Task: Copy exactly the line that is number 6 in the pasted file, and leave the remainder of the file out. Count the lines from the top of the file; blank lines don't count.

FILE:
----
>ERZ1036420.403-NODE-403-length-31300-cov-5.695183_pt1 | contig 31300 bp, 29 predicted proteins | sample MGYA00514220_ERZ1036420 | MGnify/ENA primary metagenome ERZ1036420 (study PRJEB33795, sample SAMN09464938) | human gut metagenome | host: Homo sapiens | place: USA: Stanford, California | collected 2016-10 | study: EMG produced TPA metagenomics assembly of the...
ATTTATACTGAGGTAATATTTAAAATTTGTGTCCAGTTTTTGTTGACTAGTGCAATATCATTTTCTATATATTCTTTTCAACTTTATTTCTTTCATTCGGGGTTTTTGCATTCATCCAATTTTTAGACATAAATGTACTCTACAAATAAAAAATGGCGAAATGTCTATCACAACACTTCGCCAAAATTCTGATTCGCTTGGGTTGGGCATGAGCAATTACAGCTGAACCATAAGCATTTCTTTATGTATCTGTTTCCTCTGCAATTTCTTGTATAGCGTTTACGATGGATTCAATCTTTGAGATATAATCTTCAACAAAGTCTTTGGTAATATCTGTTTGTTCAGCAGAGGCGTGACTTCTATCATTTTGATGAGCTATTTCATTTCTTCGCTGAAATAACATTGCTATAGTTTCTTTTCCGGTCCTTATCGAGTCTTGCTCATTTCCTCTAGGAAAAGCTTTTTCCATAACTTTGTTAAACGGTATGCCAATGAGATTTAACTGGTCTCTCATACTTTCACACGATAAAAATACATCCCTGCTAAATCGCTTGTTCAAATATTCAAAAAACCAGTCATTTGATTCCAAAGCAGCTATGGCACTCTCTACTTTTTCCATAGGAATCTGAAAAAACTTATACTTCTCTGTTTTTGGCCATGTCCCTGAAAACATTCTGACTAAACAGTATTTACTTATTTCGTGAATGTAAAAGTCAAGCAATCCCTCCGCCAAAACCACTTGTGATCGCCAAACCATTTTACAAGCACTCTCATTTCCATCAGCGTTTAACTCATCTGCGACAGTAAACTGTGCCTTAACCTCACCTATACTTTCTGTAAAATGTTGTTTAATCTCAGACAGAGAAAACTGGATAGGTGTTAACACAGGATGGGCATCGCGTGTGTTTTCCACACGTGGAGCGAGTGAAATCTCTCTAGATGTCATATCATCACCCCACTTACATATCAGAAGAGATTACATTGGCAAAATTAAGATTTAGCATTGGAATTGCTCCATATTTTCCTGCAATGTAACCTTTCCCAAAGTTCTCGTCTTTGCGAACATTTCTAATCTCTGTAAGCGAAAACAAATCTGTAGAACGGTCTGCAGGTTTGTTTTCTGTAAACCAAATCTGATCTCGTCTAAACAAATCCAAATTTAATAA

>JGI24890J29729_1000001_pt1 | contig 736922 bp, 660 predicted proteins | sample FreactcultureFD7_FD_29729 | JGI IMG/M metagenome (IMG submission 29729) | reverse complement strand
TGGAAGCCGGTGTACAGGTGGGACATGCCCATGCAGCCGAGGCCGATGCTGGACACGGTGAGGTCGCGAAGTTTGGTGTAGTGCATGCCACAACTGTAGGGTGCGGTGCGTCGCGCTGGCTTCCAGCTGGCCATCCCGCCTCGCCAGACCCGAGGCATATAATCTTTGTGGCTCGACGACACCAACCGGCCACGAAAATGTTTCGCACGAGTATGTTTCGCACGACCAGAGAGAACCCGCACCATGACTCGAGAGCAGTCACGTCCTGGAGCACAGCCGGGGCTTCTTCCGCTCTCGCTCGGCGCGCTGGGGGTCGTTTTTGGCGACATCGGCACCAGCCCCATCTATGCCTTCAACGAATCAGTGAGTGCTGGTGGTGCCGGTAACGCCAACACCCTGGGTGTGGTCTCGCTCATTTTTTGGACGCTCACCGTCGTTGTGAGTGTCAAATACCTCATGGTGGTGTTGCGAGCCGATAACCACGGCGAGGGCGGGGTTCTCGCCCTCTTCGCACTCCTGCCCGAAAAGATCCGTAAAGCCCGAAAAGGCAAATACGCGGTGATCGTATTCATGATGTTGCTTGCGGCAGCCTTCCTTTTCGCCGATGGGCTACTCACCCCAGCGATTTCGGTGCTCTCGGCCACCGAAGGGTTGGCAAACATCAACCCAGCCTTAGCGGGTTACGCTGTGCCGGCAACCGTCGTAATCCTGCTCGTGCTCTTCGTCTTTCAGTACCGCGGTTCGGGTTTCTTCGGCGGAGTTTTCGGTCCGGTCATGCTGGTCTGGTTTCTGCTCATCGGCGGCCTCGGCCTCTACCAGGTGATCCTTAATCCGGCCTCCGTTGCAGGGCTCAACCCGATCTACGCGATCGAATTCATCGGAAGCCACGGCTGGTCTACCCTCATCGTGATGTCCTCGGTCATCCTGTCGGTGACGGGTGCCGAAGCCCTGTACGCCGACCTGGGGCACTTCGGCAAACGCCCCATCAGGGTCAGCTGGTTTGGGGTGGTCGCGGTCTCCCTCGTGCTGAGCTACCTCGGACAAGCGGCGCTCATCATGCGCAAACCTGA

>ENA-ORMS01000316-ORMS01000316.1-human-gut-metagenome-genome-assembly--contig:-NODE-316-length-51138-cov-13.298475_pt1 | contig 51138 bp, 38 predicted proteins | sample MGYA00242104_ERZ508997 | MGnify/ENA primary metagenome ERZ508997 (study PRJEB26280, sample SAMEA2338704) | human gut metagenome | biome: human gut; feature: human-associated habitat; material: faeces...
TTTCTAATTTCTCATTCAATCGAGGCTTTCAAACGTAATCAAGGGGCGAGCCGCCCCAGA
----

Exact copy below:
TTTCTAATTTCTCATTCAATCGAGGCTTTCAAACGTAATCAAGGGGCGAGCCGCCCCAGA